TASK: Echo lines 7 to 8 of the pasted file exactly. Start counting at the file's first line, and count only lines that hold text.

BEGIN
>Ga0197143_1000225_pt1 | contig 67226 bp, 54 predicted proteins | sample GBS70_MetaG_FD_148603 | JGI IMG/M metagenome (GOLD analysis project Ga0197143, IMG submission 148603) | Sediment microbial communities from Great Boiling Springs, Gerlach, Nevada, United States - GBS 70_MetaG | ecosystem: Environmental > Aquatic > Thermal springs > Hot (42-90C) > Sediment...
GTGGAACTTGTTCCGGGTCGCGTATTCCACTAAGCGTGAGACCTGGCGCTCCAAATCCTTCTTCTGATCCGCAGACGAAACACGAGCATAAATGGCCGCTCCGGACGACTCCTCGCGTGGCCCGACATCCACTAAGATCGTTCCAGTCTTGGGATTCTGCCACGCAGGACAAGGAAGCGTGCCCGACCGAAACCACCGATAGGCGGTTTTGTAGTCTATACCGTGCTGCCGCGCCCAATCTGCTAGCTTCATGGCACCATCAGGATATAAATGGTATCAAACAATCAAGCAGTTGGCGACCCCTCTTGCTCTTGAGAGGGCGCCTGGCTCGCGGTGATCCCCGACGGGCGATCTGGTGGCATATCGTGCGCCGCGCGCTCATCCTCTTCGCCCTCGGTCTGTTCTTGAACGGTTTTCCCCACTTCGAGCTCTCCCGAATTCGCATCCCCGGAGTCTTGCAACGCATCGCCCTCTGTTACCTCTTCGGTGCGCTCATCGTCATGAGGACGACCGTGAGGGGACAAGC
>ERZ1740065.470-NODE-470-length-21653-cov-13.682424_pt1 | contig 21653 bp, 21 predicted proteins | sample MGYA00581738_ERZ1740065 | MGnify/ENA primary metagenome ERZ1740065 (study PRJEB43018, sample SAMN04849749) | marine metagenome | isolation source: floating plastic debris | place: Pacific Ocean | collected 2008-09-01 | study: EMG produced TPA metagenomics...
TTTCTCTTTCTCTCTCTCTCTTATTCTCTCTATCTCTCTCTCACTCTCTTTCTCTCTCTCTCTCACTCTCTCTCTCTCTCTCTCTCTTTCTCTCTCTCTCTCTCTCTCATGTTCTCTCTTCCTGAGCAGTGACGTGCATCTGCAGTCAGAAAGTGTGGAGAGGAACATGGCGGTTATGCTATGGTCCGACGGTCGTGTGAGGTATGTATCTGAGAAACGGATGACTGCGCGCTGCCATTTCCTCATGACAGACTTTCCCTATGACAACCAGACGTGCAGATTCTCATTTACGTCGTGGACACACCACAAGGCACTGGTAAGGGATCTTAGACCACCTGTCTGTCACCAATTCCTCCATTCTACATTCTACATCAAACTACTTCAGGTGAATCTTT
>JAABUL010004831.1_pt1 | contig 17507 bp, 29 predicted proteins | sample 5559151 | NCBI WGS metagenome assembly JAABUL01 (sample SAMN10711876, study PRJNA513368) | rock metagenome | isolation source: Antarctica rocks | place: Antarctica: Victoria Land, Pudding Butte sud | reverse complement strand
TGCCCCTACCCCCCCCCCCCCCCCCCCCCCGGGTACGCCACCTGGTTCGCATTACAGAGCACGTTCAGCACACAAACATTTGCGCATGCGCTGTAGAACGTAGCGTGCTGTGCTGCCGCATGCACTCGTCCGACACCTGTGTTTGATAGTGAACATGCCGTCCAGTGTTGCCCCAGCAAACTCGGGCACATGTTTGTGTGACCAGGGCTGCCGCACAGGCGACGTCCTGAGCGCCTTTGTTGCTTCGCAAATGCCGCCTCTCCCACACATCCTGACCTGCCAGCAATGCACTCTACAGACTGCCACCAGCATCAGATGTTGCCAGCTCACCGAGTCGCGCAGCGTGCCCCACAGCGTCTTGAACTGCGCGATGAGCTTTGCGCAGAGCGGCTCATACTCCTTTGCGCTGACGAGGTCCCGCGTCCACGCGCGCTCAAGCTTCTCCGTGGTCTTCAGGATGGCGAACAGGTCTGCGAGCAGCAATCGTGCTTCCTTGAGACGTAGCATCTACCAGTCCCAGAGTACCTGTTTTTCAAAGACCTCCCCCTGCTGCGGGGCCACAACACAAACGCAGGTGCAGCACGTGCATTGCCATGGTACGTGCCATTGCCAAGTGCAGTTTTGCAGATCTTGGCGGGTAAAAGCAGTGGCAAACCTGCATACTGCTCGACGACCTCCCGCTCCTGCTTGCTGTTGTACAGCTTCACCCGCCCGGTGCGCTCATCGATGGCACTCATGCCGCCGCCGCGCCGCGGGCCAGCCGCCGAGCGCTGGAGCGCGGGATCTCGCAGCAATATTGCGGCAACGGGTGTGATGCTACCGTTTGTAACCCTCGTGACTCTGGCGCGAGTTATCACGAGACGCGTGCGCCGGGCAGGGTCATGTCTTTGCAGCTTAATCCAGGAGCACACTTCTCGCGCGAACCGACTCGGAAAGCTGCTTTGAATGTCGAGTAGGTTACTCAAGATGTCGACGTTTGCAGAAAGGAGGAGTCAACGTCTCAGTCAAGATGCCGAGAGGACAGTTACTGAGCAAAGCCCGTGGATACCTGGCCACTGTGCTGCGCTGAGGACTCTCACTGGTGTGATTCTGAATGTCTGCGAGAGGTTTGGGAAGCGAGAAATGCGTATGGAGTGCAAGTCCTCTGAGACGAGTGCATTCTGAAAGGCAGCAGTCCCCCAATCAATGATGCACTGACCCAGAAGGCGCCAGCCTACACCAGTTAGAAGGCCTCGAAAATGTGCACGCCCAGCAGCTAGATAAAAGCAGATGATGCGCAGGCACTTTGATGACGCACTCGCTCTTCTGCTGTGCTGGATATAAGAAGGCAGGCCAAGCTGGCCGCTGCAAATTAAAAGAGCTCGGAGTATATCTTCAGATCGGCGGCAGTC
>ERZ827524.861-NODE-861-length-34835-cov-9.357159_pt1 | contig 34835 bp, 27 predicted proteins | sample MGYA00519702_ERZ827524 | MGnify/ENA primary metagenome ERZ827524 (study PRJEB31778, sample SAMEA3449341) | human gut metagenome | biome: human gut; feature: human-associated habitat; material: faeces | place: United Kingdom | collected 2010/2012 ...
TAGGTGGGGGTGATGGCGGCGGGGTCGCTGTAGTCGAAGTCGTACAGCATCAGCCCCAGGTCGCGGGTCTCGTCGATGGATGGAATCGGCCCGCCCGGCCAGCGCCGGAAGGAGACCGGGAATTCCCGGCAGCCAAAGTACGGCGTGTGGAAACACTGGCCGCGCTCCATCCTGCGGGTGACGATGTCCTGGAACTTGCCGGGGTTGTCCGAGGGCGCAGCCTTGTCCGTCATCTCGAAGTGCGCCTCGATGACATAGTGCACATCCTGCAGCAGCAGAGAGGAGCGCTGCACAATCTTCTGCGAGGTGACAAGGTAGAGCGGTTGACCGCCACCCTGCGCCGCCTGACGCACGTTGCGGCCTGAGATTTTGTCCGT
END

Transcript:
>ERZ827524.861-NODE-861-length-34835-cov-9.357159_pt1 | contig 34835 bp, 27 predicted proteins | sample MGYA00519702_ERZ827524 | MGnify/ENA primary metagenome ERZ827524 (study PRJEB31778, sample SAMEA3449341) | human gut metagenome | biome: human gut; feature: human-associated habitat; material: faeces | place: United Kingdom | collected 2010/2012 ...
TAGGTGGGGGTGATGGCGGCGGGGTCGCTGTAGTCGAAGTCGTACAGCATCAGCCCCAGGTCGCGGGTCTCGTCGATGGATGGAATCGGCCCGCCCGGCCAGCGCCGGAAGGAGACCGGGAATTCCCGGCAGCCAAAGTACGGCGTGTGGAAACACTGGCCGCGCTCCATCCTGCGGGTGACGATGTCCTGGAACTTGCCGGGGTTGTCCGAGGGCGCAGCCTTGTCCGTCATCTCGAAGTGCGCCTCGATGACATAGTGCACATCCTGCAGCAGCAGAGAGGAGCGCTGCACAATCTTCTGCGAGGTGACAAGGTAGAGCGGTTGACCGCCACCCTGCGCCGCCTGACGCACGTTGCGGCCTGAGATTTTGTCCGT